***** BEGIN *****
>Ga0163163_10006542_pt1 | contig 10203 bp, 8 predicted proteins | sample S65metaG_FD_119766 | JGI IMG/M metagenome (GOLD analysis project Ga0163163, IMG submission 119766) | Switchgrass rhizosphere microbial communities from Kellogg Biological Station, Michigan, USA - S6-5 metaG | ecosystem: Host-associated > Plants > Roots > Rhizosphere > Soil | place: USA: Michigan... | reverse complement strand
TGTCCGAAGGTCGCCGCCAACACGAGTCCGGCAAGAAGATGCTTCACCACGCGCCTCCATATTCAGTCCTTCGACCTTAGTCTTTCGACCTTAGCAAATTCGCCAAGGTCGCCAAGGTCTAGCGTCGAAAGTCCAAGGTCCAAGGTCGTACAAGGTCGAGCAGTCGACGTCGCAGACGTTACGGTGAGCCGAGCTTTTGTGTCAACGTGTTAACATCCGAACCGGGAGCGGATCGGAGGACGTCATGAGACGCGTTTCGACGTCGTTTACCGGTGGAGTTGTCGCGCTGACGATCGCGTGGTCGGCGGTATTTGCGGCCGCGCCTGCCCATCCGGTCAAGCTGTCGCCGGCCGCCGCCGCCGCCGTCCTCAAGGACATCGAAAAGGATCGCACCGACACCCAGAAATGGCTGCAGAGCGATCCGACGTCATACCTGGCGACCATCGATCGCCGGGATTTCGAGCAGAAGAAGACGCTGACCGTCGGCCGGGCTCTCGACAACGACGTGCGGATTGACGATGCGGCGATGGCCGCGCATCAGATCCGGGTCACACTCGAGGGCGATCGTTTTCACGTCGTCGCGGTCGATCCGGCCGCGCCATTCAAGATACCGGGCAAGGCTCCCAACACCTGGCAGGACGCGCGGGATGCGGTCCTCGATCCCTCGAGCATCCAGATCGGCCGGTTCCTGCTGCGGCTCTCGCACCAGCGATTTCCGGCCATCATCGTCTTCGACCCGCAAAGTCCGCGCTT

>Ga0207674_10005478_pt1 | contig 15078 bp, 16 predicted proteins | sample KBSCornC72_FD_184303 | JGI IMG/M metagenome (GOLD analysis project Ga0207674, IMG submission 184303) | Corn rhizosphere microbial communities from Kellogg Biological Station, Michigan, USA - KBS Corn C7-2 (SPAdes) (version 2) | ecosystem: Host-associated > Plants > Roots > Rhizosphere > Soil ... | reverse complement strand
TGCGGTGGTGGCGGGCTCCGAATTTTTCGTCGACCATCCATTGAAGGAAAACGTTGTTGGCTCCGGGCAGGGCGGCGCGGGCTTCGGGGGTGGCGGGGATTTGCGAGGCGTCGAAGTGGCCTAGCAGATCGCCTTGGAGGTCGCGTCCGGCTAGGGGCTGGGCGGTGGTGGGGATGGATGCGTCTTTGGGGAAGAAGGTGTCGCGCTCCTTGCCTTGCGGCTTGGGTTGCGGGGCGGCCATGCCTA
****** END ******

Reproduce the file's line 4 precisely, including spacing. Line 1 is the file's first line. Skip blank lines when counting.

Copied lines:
TGCGGTGGTGGCGGGCTCCGAATTTTTCGTCGACCATCCATTGAAGGAAAACGTTGTTGGCTCCGGGCAGGGCGGCGCGGGCTTCGGGGGTGGCGGGGATTTGCGAGGCGTCGAAGTGGCCTAGCAGATCGCCTTGGAGGTCGCGTCCGGCTAGGGGCTGGGCGGTGGTGGGGATGGATGCGTCTTTGGGGAAGAAGGTGTCGCGCTCCTTGCCTTGCGGCTTGGGTTGCGGGGCGGCCATGCCTA